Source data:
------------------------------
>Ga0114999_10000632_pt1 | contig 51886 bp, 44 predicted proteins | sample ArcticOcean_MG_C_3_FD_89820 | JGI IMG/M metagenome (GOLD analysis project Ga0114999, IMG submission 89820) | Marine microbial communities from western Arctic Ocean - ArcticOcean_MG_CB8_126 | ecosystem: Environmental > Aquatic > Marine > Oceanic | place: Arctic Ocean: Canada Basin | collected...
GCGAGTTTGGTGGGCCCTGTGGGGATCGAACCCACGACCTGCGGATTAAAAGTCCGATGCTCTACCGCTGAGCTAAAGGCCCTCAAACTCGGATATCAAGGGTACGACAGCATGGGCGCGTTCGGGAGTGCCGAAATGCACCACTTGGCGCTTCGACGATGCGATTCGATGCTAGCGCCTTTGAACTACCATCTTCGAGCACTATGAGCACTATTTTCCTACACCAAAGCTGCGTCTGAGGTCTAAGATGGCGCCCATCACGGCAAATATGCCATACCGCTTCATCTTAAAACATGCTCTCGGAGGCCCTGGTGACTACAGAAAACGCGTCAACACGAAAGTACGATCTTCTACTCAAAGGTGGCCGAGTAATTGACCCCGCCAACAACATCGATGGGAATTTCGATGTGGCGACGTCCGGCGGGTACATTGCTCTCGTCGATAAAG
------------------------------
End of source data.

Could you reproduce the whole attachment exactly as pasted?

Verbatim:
>Ga0114999_10000632_pt1 | contig 51886 bp, 44 predicted proteins | sample ArcticOcean_MG_C_3_FD_89820 | JGI IMG/M metagenome (GOLD analysis project Ga0114999, IMG submission 89820) | Marine microbial communities from western Arctic Ocean - ArcticOcean_MG_CB8_126 | ecosystem: Environmental > Aquatic > Marine > Oceanic | place: Arctic Ocean: Canada Basin | collected...
GCGAGTTTGGTGGGCCCTGTGGGGATCGAACCCACGACCTGCGGATTAAAAGTCCGATGCTCTACCGCTGAGCTAAAGGCCCTCAAACTCGGATATCAAGGGTACGACAGCATGGGCGCGTTCGGGAGTGCCGAAATGCACCACTTGGCGCTTCGACGATGCGATTCGATGCTAGCGCCTTTGAACTACCATCTTCGAGCACTATGAGCACTATTTTCCTACACCAAAGCTGCGTCTGAGGTCTAAGATGGCGCCCATCACGGCAAATATGCCATACCGCTTCATCTTAAAACATGCTCTCGGAGGCCCTGGTGACTACAGAAAACGCGTCAACACGAAAGTACGATCTTCTACTCAAAGGTGGCCGAGTAATTGACCCCGCCAACAACATCGATGGGAATTTCGATGTGGCGACGTCCGGCGGGTACATTGCTCTCGTCGATAAAG